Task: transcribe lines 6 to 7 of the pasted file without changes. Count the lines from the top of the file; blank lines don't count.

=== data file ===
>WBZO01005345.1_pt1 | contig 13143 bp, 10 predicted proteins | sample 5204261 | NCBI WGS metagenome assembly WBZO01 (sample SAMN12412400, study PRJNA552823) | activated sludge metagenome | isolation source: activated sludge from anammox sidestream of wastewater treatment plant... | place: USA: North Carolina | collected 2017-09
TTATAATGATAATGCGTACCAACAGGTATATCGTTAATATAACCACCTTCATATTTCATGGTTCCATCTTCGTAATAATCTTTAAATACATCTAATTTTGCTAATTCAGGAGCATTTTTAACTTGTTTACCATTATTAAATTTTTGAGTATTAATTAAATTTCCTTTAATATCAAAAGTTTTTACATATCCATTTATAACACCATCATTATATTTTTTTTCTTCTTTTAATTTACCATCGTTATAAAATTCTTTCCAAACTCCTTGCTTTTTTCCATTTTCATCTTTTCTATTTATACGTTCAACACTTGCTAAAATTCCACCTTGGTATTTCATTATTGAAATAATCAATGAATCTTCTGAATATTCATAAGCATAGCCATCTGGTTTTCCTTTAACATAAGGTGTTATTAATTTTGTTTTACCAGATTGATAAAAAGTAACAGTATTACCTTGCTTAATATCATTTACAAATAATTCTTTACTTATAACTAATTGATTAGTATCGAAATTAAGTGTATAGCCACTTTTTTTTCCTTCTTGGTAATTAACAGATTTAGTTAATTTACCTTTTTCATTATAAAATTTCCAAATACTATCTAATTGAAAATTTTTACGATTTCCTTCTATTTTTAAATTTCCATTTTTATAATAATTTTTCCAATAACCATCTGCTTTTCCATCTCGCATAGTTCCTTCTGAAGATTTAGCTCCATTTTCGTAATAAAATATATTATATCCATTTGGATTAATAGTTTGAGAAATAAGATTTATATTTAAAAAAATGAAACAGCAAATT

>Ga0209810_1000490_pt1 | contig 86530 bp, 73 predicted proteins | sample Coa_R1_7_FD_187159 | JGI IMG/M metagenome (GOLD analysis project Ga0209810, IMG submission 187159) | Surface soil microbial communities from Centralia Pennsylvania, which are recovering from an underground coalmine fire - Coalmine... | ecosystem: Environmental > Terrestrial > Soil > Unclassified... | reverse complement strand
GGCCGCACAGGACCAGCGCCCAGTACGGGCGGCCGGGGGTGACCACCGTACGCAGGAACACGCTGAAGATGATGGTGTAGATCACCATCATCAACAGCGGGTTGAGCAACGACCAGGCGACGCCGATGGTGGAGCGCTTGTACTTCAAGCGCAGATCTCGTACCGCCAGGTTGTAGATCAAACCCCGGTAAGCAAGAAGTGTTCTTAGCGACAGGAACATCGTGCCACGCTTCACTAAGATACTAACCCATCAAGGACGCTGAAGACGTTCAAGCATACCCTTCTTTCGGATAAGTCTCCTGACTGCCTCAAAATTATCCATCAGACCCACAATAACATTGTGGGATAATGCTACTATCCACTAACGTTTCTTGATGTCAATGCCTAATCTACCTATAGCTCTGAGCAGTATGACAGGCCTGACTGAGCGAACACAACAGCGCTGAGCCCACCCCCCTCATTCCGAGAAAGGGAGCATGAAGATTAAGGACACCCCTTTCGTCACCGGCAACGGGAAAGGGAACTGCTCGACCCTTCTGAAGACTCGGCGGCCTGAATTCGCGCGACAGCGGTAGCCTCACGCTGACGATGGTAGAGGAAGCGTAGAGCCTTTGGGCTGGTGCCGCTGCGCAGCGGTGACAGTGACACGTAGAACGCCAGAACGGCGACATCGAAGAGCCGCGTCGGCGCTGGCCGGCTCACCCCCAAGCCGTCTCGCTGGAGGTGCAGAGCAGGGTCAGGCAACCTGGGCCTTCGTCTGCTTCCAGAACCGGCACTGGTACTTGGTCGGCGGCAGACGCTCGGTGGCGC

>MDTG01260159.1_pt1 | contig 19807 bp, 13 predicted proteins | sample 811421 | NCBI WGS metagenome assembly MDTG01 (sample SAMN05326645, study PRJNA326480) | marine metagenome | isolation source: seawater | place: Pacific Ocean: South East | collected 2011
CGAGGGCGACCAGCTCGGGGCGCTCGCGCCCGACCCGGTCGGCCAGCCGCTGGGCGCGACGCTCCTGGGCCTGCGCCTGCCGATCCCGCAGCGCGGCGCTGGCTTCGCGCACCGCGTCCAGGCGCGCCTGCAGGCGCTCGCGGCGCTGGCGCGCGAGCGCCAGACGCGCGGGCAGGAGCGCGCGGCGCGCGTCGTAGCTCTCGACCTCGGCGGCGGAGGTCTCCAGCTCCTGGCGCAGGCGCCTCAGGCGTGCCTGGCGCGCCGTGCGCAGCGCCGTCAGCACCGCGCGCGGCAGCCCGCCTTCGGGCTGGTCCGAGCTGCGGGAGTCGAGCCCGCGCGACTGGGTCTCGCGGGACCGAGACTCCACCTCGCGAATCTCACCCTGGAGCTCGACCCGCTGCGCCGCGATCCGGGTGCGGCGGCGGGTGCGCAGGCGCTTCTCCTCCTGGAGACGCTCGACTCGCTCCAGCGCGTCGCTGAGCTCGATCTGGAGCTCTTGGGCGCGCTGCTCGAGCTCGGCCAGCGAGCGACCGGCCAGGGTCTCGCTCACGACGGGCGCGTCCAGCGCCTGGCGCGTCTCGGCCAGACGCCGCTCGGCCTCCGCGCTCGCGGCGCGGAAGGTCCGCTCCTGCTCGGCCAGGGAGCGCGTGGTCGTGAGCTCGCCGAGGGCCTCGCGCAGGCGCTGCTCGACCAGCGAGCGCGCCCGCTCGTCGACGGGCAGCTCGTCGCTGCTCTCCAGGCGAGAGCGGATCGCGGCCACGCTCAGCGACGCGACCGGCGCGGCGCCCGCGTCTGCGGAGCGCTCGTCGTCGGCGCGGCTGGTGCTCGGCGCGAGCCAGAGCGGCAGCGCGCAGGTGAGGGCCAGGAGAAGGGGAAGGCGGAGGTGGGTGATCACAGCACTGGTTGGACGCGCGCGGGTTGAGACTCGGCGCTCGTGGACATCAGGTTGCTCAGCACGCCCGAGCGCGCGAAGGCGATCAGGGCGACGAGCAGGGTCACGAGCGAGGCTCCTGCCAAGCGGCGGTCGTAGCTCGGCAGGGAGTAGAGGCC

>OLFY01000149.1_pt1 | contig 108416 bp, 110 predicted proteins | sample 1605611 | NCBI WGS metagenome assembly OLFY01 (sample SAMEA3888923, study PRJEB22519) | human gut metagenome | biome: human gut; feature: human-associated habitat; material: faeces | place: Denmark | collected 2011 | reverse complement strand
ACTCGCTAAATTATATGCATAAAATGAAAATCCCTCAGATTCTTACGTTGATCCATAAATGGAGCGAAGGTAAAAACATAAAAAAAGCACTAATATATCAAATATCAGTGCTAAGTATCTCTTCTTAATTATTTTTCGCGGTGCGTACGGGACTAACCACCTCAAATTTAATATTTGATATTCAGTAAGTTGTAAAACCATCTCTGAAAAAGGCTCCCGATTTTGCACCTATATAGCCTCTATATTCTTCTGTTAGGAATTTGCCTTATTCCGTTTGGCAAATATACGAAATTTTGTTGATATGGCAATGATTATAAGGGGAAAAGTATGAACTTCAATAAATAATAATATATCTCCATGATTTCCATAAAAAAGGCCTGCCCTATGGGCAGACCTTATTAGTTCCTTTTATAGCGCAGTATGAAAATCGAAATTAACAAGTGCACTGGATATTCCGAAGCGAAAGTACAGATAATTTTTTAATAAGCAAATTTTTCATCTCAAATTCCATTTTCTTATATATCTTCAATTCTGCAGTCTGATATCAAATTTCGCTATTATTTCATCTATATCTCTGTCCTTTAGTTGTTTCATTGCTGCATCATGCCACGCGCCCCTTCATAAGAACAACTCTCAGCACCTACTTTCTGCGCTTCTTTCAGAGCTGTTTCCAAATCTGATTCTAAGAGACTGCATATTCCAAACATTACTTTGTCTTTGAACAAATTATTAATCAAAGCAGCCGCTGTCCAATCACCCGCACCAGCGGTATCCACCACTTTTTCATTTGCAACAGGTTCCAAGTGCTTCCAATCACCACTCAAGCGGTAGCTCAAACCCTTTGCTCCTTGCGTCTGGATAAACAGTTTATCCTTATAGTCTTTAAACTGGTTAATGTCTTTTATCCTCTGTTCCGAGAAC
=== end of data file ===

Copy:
CGAGGGCGACCAGCTCGGGGCGCTCGCGCCCGACCCGGTCGGCCAGCCGCTGGGCGCGACGCTCCTGGGCCTGCGCCTGCCGATCCCGCAGCGCGGCGCTGGCTTCGCGCACCGCGTCCAGGCGCGCCTGCAGGCGCTCGCGGCGCTGGCGCGCGAGCGCCAGACGCGCGGGCAGGAGCGCGCGGCGCGCGTCGTAGCTCTCGACCTCGGCGGCGGAGGTCTCCAGCTCCTGGCGCAGGCGCCTCAGGCGTGCCTGGCGCGCCGTGCGCAGCGCCGTCAGCACCGCGCGCGGCAGCCCGCCTTCGGGCTGGTCCGAGCTGCGGGAGTCGAGCCCGCGCGACTGGGTCTCGCGGGACCGAGACTCCACCTCGCGAATCTCACCCTGGAGCTCGACCCGCTGCGCCGCGATCCGGGTGCGGCGGCGGGTGCGCAGGCGCTTCTCCTCCTGGAGACGCTCGACTCGCTCCAGCGCGTCGCTGAGCTCGATCTGGAGCTCTTGGGCGCGCTGCTCGAGCTCGGCCAGCGAGCGACCGGCCAGGGTCTCGCTCACGACGGGCGCGTCCAGCGCCTGGCGCGTCTCGGCCAGACGCCGCTCGGCCTCCGCGCTCGCGGCGCGGAAGGTCCGCTCCTGCTCGGCCAGGGAGCGCGTGGTCGTGAGCTCGCCGAGGGCCTCGCGCAGGCGCTGCTCGACCAGCGAGCGCGCCCGCTCGTCGACGGGCAGCTCGTCGCTGCTCTCCAGGCGAGAGCGGATCGCGGCCACGCTCAGCGACGCGACCGGCGCGGCGCCCGCGTCTGCGGAGCGCTCGTCGTCGGCGCGGCTGGTGCTCGGCGCGAGCCAGAGCGGCAGCGCGCAGGTGAGGGCCAGGAGAAGGGGAAGGCGGAGGTGGGTGATCACAGCACTGGTTGGACGCGCGCGGGTTGAGACTCGGCGCTCGTGGACATCAGGTTGCTCAGCACGCCCGAGCGCGCGAAGGCGATCAGGGCGACGAGCAGGGTCACGAGCGAGGCTCCTGCCAAGCGGCGGTCGTAGCTCGGCAGGGAGTAGAGGCC

>OLFY01000149.1_pt1 | contig 108416 bp, 110 predicted proteins | sample 1605611 | NCBI WGS metagenome assembly OLFY01 (sample SAMEA3888923, study PRJEB22519) | human gut metagenome | biome: human gut; feature: human-associated habitat; material: faeces | place: Denmark | collected 2011 | reverse complement strand